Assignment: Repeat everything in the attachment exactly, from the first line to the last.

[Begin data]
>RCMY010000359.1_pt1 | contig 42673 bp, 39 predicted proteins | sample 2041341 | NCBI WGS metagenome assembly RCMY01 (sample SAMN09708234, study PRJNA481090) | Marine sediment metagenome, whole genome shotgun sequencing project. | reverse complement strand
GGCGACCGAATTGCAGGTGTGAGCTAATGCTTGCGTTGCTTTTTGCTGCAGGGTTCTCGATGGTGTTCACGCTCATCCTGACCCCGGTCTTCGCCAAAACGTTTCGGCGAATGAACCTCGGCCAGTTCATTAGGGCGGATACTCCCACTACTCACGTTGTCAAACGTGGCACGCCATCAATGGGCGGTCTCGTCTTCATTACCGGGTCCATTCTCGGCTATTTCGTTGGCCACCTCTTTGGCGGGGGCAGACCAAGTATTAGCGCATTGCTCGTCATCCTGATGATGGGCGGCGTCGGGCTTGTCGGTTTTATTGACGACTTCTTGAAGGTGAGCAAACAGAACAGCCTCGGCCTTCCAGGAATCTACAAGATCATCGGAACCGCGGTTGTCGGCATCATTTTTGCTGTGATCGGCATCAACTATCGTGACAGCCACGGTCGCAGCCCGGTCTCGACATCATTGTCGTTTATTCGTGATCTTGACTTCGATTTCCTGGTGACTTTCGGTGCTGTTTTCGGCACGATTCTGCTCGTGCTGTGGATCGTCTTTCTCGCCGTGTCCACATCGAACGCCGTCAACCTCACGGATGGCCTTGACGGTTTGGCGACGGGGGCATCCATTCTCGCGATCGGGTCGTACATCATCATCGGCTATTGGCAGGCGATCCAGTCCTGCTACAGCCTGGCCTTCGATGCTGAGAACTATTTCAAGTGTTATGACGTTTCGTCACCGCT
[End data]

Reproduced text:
>RCMY010000359.1_pt1 | contig 42673 bp, 39 predicted proteins | sample 2041341 | NCBI WGS metagenome assembly RCMY01 (sample SAMN09708234, study PRJNA481090) | Marine sediment metagenome, whole genome shotgun sequencing project. | reverse complement strand
GGCGACCGAATTGCAGGTGTGAGCTAATGCTTGCGTTGCTTTTTGCTGCAGGGTTCTCGATGGTGTTCACGCTCATCCTGACCCCGGTCTTCGCCAAAACGTTTCGGCGAATGAACCTCGGCCAGTTCATTAGGGCGGATACTCCCACTACTCACGTTGTCAAACGTGGCACGCCATCAATGGGCGGTCTCGTCTTCATTACCGGGTCCATTCTCGGCTATTTCGTTGGCCACCTCTTTGGCGGGGGCAGACCAAGTATTAGCGCATTGCTCGTCATCCTGATGATGGGCGGCGTCGGGCTTGTCGGTTTTATTGACGACTTCTTGAAGGTGAGCAAACAGAACAGCCTCGGCCTTCCAGGAATCTACAAGATCATCGGAACCGCGGTTGTCGGCATCATTTTTGCTGTGATCGGCATCAACTATCGTGACAGCCACGGTCGCAGCCCGGTCTCGACATCATTGTCGTTTATTCGTGATCTTGACTTCGATTTCCTGGTGACTTTCGGTGCTGTTTTCGGCACGATTCTGCTCGTGCTGTGGATCGTCTTTCTCGCCGTGTCCACATCGAACGCCGTCAACCTCACGGATGGCCTTGACGGTTTGGCGACGGGGGCATCCATTCTCGCGATCGGGTCGTACATCATCATCGGCTATTGGCAGGCGATCCAGTCCTGCTACAGCCTGGCCTTCGATGCTGAGAACTATTTCAAGTGTTATGACGTTTCGTCACCGCT